By contrast, officials in California have been quietly meeting with lawyers and compliance experts for advice before making public moves, according to a person advising Bitcoin companies who asked not to be identified because the meetings were private.
Patrick Murck, general counsel of the Seattle-based Bitcoin Foundation, a group that promotes the use of digital currency, pointedly complimented California on its approach during a U.S. congressional hearing.
“We believe a healthy and respectful dialogue between key stakeholders will help ensure that the substantial benefits of the digital economy are met, while mitigating many of the risks,” Murck said at the hearing on Nov. 18.
California law requires companies that transmit monetary value to obtain licenses from its Department of Business Oversight, said Alana Golden, a spokeswoman. Its lawyers are currently weighing whether companies that only transmit a digital currency fall under this definition, Golden said.
While Bitcoin-related businesses are free to apply for a money transmitter license, Golden cautioned against it.
“At this point, we’re not advising the virtual currency companies to apply for licenses. There’s too much in flux now,” Golden said. “We advise businesses to contact the department to discuss the California Money Transmission act and how the law may apply to them.”
New York is home to Union Square Ventures, which has invested in Bitcoin startups, and Barry Silbert, the chief executive of SecondMarket, who runs a personal fund devoted to virtual currency companies.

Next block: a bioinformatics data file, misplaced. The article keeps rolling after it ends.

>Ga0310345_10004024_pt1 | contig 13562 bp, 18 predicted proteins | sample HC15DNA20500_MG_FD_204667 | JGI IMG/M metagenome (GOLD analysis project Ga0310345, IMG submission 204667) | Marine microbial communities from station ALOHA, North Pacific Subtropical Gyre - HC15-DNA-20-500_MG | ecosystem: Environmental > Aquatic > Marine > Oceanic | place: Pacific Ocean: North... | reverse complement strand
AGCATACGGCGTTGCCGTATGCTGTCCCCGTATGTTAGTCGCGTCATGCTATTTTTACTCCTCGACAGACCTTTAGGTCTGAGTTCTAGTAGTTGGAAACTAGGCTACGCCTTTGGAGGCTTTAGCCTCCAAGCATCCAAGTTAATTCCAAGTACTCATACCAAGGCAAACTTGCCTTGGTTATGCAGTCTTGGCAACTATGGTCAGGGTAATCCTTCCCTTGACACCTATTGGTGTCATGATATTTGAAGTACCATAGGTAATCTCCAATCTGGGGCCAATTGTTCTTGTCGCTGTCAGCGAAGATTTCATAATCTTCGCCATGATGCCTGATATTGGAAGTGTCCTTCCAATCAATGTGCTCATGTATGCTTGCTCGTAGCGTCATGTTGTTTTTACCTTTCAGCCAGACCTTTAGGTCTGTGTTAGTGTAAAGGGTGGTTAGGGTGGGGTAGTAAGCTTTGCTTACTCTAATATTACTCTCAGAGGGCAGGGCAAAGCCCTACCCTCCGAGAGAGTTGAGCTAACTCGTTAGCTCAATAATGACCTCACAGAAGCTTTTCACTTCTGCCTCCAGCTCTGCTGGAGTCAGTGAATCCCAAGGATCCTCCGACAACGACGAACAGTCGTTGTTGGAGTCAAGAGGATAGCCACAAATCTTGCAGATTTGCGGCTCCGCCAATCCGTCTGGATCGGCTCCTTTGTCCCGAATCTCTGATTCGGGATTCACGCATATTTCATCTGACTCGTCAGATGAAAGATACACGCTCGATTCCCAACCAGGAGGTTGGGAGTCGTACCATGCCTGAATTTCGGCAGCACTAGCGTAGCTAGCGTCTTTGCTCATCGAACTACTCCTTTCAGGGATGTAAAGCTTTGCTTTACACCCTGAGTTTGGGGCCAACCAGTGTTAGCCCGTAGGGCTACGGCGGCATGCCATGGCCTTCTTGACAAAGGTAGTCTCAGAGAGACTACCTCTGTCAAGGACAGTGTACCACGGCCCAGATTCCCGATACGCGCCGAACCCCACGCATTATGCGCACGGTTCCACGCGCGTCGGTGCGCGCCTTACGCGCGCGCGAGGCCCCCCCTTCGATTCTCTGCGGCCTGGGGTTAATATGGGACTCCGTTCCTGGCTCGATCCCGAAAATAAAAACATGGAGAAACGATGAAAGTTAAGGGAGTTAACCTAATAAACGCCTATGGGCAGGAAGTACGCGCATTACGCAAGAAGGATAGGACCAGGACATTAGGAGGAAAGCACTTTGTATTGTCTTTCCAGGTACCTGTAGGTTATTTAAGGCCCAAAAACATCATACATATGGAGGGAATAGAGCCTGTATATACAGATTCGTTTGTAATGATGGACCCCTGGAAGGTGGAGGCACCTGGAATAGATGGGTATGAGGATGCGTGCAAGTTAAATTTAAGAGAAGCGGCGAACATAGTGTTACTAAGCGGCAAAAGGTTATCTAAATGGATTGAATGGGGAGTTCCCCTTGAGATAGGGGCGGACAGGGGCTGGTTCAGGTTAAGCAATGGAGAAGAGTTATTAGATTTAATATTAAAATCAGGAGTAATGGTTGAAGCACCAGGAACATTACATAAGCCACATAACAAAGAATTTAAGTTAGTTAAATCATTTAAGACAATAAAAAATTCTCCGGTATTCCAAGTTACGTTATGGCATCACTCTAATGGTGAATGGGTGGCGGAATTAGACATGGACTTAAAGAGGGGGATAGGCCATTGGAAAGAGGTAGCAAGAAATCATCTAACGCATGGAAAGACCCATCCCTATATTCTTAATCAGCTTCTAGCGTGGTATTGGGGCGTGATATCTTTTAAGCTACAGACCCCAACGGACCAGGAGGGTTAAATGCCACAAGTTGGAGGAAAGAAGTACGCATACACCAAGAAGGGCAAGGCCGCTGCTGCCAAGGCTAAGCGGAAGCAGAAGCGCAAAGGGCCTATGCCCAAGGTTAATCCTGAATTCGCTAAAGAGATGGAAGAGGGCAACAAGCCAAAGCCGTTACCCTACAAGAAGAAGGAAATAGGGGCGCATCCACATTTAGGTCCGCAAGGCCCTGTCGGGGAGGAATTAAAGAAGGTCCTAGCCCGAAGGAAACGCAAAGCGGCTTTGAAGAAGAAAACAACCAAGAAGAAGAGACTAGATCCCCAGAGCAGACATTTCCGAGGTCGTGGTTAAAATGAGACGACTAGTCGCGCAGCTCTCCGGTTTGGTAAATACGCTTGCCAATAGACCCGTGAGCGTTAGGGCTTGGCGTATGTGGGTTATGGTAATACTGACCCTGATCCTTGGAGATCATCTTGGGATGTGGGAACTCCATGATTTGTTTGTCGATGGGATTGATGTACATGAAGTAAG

California, and in particular Silicon Valley, is home to many virtual currency startups as well as the largest investment to date, $25 million, in Ehrsam’s Coinbase. Andreessen Horowitz, the Palo Alto-based venture capital firm that led the investment, has said it wants to use Bitcoin to build a new payments system. Bloomberg LP, the parent company of Bloomberg News, is an investor in Andreessen Horowitz.
New York law requires a license to receive a customer’s money for transmission, as a company such as Western Union might do. It also requires a license to issue payment instruments, such as money orders.
Marco Santori, a lawyer with Nesenoff & Miltenberg LLP in New York who advises virtual-currency startups, said companies that receive money from a customer to convert into Bitcoin may not fall under that law, since the funds aren’t being transmitted. Since “money” isn’t defined in the law, New York may not have jurisdiction, he said.
“These laws are nowhere near what they’d need to be to regulate Bitcoin businesses,” Santori said.
As a result, Lawsky’s department is considering use of its “gap authority” to regulate virtual currencies, according to a person briefed on the discussions. This authority, included in the law that created the department in 2011, allows it to regulate financial services not otherwise covered by state law.
Companies including New York-based Union Square Ventures have met with staff for Senator Charles Schumer, a New York Democrat, to press their case for creating a Bitcoin-friendly regulatory environment, according to a person familiar with the discussions. Union Square, headed by Fred Wilson, contributed $51,500 to Democratic candidates and organizations in the 2012 election cycle, according to the Center for Responsive Politics.
Lawsky, who was previously chief counsel to Schumer, has said he is mindful of the effects of regulation on what could be an emerging industry.
“We want New York to be a place where these companies are coming and thriving, and at the same time, put in the rules of the road and protections to ensure we don’t have money laundering,” Lawsky told CNBC on Jan. 10.